Using location-specific data made available by the FCC, the study estimates how the $42 billion in BEAD program broadband grants will be allocated among the States and Territories and discusses how these entities can use their funds to deliver broadband to eligible locations in their jurisdictions and meet other connectivity goals.
The new version – with ACA Connects working again in tandem with the business consulting firm Cartesian – confirms that there should be sufficient BEAD funding to connect the vast majority of unserved and underserved locations with fiber-to-the-premises (FTTP) technology.
Version 2.0 of the study, like the previous version, includes a national framework and a framework for each State and Territory.
These materials have been made available by and Cartesian on the ACA Connects website, at https://acaconnects.org/bead-program-framework/.
Program history and update
As recounted by ACA Connects, the Infrastructure Investment and Jobs Act of 2021 included the Broadband Equity, Access, and Deployment (BEAD) program, more than $42 billion in funding to be distributed among States, Territories, Washington, D.C., and Puerto Rico, for projects that support broadband infrastructure deployment and adoption. The National Telecommunications and Information Administration (NTIA) is required to base funding decisions on broadband availability maps created by the FCC, putting a premium on map accuracy to achieve the goals of Congress.
In Version 2.0 of the study, ACA Connects and Cartesian rely on FCC broadband mapping data and Cartesian’s propriety network cost model to estimate the share of BEAD funding each State and Territory will receive. The study then estimates the number of unserved and underserved locations in each State and Territory that will be eligible for support when funds are made available to subgrantees in 2024.
Next, based on a reasonable business case, the study projects that subgrantees will contribute $22 billion in total matching funds on top of the $42 billion appropriated by Congress, which sums to $64 billion in total funds available for BEAD projects. The business case also informs the study's choice of an “extremely high-cost threshold” of $9,000 per location for purposes of analysis.
The study then outlines two national-level deployment scenarios: a “Baseline Fiber” approach that deploys fiber only to locations at or below the extremely high-cost threshold; and a “Maximum Fiber” approach that deploys fiber to additional, higher-cost locations.
Under “Baseline Fiber,” 81 percent of eligible locations would receive fiber and the remainder would receive fixed wireless or other technologies, at a total cost of $45 billion. In the “Maximum Fiber” scenario, 87 percent of locations receive fiber and the total cost is $54 billion.
In both scenarios, the vast majority of eligible locations receive fiber, and a substantial share of the $64 billion in total available funds is left over for broadband adoption and other initiatives.
As noted by the trade organization, tne of the most valuable aspects of the ACA Connects/Cartesian study is that it collects data and assesses deployments on a granular State-by-State basis. Version 2.0 finds that, while most States will have sufficient funds to deploy fiber to most or all eligible locations, some may not. The framework thus can be used by States to vary the deployment scenarios to achieve their unique objectives.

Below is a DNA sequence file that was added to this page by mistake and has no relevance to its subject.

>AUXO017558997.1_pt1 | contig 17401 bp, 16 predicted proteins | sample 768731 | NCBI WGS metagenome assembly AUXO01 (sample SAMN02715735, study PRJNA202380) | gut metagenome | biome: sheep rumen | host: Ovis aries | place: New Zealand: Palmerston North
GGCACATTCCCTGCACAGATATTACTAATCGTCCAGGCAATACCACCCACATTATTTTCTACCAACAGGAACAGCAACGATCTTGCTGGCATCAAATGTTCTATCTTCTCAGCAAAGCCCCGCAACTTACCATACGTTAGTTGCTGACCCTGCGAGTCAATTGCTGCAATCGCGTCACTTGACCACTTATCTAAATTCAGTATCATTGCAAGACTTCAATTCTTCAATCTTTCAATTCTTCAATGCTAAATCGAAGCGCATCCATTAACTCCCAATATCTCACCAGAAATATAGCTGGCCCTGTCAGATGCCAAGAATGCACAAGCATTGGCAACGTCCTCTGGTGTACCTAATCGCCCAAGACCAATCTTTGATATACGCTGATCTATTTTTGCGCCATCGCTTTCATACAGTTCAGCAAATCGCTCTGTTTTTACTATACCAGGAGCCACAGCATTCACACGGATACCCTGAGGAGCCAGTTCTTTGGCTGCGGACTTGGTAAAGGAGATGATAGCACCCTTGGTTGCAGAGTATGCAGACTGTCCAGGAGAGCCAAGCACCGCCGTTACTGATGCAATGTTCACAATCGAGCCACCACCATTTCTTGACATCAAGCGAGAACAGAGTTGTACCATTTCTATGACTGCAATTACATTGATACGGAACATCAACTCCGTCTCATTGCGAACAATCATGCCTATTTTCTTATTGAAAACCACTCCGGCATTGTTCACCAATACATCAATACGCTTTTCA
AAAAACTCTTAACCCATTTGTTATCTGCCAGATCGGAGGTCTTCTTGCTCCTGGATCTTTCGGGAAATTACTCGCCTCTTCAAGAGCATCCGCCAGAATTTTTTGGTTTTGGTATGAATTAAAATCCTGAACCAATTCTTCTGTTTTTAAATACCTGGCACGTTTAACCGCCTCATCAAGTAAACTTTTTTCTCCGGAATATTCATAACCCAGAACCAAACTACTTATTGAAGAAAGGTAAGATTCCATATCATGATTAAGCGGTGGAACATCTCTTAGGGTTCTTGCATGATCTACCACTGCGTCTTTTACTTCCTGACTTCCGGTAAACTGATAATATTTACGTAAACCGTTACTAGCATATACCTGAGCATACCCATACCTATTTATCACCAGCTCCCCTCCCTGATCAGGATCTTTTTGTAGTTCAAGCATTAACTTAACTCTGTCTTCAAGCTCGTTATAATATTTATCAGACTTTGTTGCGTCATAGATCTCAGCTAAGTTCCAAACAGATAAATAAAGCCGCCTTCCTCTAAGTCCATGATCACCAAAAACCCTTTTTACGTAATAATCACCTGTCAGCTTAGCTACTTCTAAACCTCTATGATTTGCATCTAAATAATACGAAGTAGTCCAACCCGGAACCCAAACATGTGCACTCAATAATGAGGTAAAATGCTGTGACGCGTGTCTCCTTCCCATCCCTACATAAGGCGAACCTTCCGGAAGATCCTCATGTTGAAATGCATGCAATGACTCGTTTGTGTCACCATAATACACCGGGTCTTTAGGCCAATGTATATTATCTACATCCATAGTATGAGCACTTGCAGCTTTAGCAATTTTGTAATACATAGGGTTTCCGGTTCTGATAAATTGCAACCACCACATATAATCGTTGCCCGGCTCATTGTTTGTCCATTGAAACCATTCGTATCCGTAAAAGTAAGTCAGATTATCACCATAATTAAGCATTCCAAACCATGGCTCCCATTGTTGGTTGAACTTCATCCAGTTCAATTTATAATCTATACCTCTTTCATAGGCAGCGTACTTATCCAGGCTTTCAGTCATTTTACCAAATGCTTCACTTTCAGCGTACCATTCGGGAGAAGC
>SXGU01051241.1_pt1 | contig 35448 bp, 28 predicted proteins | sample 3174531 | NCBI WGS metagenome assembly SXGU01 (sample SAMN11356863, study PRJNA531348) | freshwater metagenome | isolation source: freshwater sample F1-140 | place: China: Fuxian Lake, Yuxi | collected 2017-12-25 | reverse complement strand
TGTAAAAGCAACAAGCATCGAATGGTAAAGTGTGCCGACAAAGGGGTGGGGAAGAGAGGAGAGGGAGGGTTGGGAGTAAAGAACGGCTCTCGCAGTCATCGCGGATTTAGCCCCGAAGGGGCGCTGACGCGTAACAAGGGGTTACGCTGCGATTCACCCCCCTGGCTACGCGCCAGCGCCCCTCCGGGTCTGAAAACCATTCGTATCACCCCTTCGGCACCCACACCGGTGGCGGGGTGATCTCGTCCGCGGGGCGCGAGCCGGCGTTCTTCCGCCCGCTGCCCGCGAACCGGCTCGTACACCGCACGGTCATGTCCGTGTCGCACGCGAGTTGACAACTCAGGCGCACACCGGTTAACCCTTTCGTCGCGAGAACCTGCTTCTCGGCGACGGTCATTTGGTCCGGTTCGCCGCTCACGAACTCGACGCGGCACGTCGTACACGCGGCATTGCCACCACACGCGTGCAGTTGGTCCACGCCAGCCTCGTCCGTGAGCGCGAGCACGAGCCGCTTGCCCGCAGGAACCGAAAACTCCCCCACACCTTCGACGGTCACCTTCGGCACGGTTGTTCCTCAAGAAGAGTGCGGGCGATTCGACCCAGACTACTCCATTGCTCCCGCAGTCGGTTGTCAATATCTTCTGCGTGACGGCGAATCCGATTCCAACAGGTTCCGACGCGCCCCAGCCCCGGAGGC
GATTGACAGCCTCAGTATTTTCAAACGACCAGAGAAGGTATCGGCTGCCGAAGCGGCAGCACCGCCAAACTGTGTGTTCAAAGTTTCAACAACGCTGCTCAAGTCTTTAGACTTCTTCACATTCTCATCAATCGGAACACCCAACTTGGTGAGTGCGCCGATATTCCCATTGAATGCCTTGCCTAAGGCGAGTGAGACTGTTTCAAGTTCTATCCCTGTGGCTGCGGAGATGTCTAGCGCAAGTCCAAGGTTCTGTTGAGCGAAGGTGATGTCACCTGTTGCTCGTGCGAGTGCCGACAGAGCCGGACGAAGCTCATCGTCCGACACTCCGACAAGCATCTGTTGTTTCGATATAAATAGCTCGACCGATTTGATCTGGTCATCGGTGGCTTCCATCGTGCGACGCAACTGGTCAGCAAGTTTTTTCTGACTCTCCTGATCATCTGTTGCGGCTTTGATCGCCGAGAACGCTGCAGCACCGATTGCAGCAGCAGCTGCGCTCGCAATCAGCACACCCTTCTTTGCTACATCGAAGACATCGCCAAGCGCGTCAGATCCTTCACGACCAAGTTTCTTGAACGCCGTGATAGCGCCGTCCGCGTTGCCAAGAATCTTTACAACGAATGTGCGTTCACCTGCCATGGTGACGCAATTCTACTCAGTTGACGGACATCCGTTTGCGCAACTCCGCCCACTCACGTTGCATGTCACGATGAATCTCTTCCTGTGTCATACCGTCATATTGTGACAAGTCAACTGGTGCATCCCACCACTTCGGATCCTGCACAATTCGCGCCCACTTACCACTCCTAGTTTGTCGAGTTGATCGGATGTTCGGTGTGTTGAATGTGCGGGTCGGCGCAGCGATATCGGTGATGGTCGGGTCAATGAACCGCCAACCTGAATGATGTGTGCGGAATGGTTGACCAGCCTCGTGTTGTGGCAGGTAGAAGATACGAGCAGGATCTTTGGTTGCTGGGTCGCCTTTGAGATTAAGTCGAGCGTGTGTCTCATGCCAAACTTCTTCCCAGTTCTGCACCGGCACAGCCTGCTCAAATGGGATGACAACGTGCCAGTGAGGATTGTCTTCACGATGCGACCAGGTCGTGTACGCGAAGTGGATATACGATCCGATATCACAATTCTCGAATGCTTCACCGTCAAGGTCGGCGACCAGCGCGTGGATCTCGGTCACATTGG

ACA Connects said it is ready to work with State and local government offices to help them understand and apply Version 2.0 of the framework. The analysis for each State and Territory also contains a list of ACA Connects Members that operate in that jurisdiction and whom they should contact. ACAC notes that its members are experienced broadband providers who have deployed advanced networks to nearly 23 million households, including to more economically challenging locations in rural areas. In addition, over the years, these members have successfully used federal, State, and local government funding to deploy broadband connectivity to these communities.
Remarks from ACA Connects president and CEO Grant Spellmeyer:
“The United States is taking unprecedented steps to close the digital divide once and for all. Version 2.0 of our BEAD framework significantly improves on the first version with better data and refinements to our methodology. Our partner Cartesian has done an excellent job updating our study based on the FCC mapping data, producing an analysis that is more granular and precise than was possible at the time we issued Version 1."
“We commend the FCC and NTIA on their diligence in ensuring these maps are what Congress intended: the definitive source for determining which locations in the U.S. are unserved or underserved. We urge all stakeholders to engage in the FCC’s challenge process as soon as possible so that allocations and awards are based on the most accurate data. That will not only give us the data we need to determine which locations have been left behind, it will maximize use of limited funding to deploy fiber and prevent wasteful overbuilding."
“States and Territories face a big task and a tremendous responsibility in awarding BEAD funds to close the digital divide. As new data comes in, we will continue to refine our analysis to provide better and more precise guidance to States and Territories as they consider how best to spend these funds.”
Based in Pittsburgh, America’s Communications Association – ACA Connects is a trade organization representing more than 500 smaller and medium-sized, independent companies that provide broadband, phone and video services covering 23 million customers, 6 million of which are located in rural and smaller suburban markets across America.